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Measuring services in a business context

by Phil Wainewright
August 27th, 2003

When web services emerge out of the test lab into live commercial environments, they confront a new spectrum of business-driven service requirements.

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IT and business stakeholders have to work together to define realistic service level criteria for commercial web services:
  • Traditional infrastructure SLAs measure 'feeds and speeds'
  • Web services SLAs must measure completed business events
  • Blending IT and business factors requires dialog
  • Business managers look to SLAs for competitive advantage
  • Feedback from service usage fuels further development

Glossary terms: SLA, services management, SOA, lookup tool

The notion of measuring up to specific technical performance benchmarks is well established in the IT industry. But defining service level objectives in terms of business factors is less familiar.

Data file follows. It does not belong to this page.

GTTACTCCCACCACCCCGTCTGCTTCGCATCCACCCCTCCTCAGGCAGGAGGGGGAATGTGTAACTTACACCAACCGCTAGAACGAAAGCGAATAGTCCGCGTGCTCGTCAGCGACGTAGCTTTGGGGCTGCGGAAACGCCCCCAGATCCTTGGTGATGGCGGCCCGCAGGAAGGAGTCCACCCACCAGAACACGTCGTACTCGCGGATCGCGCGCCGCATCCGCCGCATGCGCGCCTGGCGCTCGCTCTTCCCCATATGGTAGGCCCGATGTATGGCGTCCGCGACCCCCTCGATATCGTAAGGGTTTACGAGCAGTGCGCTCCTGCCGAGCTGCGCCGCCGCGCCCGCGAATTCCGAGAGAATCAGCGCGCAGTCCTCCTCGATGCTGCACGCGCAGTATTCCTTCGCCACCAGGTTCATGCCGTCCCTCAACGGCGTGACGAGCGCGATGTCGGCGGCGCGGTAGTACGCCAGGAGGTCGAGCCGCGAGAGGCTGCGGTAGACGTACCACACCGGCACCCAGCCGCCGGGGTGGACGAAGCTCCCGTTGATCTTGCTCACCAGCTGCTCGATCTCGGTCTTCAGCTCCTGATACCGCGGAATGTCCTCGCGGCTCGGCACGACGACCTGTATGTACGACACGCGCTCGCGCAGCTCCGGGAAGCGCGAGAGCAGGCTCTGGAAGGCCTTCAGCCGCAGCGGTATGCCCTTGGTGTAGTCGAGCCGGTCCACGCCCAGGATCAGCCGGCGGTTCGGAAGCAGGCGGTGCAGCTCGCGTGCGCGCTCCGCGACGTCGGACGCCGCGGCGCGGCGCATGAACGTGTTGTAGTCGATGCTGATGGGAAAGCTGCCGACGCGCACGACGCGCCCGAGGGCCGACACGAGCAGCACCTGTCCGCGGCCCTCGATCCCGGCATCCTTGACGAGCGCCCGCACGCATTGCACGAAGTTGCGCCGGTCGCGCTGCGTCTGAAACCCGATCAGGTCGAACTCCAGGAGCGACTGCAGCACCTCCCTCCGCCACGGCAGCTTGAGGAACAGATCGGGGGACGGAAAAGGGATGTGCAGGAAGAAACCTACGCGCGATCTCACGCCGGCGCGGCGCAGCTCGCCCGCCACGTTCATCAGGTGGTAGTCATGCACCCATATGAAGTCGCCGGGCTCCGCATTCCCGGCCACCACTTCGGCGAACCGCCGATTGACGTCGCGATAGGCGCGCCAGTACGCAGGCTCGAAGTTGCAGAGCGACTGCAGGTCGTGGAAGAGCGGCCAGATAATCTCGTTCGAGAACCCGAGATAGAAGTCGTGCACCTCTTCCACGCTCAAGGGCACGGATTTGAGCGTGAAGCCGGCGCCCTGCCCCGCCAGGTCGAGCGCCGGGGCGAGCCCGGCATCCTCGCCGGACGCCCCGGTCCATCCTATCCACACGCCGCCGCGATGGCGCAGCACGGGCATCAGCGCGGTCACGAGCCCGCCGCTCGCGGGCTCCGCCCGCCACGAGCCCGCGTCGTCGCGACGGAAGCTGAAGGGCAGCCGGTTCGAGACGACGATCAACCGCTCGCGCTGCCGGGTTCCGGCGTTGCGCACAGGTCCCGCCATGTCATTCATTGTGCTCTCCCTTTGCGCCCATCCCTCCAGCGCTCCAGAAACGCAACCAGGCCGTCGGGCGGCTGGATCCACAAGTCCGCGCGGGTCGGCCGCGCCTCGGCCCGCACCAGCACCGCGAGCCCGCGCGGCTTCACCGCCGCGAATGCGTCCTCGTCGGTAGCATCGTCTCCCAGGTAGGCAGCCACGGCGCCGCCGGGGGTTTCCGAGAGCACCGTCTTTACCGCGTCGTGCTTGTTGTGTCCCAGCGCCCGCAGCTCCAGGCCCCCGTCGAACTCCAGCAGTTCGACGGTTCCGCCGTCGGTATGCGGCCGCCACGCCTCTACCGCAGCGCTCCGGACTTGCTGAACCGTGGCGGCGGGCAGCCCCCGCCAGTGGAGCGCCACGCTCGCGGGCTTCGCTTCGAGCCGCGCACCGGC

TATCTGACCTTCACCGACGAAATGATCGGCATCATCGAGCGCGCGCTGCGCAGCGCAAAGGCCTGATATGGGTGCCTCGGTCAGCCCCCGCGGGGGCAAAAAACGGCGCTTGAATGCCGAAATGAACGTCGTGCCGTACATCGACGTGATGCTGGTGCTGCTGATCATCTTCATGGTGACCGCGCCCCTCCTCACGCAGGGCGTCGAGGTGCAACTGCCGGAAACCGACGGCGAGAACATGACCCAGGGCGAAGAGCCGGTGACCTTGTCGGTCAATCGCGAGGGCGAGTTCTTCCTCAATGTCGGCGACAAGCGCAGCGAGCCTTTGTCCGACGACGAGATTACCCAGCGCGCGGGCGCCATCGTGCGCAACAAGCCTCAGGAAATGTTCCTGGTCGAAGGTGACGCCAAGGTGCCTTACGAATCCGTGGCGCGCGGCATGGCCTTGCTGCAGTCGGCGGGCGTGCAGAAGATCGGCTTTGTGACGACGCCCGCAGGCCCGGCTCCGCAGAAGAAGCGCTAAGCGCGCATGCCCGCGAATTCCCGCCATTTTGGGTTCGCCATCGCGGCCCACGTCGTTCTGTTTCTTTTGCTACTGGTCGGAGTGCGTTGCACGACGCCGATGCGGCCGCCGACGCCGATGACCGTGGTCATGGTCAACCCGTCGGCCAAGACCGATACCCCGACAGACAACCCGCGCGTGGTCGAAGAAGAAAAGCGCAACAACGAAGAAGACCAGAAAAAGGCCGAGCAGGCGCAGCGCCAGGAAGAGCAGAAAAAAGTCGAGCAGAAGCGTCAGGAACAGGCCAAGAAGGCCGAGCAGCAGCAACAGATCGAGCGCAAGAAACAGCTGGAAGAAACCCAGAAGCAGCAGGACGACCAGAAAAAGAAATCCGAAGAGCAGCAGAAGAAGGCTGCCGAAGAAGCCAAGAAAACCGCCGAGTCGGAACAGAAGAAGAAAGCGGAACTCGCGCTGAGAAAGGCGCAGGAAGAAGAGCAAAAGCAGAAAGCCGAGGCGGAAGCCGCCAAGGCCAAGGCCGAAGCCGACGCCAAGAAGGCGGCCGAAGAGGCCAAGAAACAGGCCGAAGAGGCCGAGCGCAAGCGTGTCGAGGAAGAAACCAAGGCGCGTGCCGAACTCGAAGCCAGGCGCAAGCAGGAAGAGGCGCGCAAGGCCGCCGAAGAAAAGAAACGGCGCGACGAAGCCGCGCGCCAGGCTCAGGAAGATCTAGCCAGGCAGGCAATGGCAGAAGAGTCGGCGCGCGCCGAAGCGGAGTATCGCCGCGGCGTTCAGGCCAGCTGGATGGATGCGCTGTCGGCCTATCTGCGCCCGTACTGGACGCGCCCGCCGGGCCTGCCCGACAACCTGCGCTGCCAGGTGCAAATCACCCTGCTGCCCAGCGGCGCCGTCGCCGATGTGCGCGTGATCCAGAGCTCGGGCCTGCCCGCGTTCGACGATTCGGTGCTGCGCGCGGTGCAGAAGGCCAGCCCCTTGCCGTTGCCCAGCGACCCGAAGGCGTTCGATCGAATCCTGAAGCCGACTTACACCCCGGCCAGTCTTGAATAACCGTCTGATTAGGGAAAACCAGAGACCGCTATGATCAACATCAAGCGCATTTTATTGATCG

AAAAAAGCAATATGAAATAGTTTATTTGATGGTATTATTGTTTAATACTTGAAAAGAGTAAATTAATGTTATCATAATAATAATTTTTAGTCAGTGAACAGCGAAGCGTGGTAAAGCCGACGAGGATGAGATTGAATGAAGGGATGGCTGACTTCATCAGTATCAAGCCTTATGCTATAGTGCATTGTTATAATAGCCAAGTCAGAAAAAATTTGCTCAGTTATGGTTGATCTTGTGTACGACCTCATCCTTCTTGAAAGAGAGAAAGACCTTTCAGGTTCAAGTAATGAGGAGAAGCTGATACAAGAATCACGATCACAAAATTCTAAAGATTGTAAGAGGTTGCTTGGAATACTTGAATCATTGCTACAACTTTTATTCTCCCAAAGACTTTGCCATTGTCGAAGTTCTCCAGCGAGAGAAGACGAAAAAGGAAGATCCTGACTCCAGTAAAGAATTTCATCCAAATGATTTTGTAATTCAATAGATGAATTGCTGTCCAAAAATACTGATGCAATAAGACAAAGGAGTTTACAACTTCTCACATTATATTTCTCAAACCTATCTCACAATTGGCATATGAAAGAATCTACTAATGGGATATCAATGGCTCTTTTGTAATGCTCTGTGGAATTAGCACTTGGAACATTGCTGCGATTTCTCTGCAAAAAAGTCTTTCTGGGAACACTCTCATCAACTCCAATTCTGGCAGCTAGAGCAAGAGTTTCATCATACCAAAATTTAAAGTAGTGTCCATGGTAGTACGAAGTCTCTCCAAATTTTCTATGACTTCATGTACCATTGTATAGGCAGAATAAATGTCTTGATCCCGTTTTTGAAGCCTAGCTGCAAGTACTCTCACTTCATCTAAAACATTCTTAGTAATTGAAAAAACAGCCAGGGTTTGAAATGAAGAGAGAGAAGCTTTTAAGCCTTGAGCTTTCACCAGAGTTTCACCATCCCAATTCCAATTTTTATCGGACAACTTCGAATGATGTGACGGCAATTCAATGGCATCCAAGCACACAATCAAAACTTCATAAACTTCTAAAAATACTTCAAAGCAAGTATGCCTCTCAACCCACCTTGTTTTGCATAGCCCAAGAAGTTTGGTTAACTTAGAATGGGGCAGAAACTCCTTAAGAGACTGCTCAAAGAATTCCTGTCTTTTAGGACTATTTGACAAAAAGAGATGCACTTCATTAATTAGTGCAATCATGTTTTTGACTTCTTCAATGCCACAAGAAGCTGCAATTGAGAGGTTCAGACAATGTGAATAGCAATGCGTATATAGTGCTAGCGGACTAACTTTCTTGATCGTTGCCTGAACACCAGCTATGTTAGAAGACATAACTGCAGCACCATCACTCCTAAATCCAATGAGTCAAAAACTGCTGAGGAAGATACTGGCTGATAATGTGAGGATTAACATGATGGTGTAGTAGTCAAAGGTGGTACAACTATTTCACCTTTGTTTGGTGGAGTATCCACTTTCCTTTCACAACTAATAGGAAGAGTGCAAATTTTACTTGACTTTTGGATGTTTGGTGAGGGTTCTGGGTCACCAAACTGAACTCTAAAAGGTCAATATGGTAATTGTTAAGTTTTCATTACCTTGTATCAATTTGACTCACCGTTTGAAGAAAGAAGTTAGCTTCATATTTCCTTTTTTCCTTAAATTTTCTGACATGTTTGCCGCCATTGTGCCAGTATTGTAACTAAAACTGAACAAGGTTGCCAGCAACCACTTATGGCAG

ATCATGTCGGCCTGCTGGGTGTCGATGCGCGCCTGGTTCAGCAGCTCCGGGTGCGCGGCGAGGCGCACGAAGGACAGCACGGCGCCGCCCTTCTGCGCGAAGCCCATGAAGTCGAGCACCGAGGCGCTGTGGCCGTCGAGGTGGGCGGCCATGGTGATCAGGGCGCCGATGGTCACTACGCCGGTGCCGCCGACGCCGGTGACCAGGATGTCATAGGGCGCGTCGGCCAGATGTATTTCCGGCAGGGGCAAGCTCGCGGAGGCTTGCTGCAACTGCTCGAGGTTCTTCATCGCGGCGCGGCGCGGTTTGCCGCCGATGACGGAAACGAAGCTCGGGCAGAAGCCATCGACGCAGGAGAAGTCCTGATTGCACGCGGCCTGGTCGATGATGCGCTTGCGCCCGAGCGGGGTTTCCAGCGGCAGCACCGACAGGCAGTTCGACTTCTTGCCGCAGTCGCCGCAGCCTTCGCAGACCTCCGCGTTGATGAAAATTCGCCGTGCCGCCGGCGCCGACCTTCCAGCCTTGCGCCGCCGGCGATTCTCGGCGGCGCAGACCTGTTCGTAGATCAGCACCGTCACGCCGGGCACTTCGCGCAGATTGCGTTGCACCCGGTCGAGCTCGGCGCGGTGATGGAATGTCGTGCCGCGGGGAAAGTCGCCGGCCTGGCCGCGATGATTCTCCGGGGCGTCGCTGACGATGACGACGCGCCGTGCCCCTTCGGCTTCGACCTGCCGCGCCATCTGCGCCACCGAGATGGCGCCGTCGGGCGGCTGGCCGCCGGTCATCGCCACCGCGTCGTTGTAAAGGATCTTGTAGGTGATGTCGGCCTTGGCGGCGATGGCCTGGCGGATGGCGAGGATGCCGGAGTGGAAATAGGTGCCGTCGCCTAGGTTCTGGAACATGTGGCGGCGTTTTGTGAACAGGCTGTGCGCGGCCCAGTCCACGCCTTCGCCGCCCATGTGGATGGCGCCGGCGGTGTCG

The traditional approach to defining service level agreements (SLAs) for computing and telecoms infrastructure has been to specify raw performance criteria, such as the amount of downtime, speed of response, and so on. Technical product managers look at typical 'feeds and speeds' for similar infrastructure services being offered by competitors, and decide on a proposition that seems competitive for that playing field. Then they sit down with lawyers to draft an SLA document that bakes those specifications into a contract.

"Mostly it has been the legal and marketing people who have drawn up SLAs and it has been up to systems administrators to implement them," says Abhijit Sharma, product director for Wisiba, a web services management suite developed by Itellix, based in Bangalore, India.

This established approach breaks down when applied to web services provision. True, a web service relies on the infrastructure playing its part. But what's being delivered is an up-to-date piece of information, or the timely completion of a process. These are business events, whose performance criteria are determined by the competitive business environment. It can take a lot of work to translate those business criteria back into measurable infrastructure feeds and speeds. Sharma points out that the resulting SLAs are unlikely to be realistic unless the sysadmins are involved in defining them right from the start.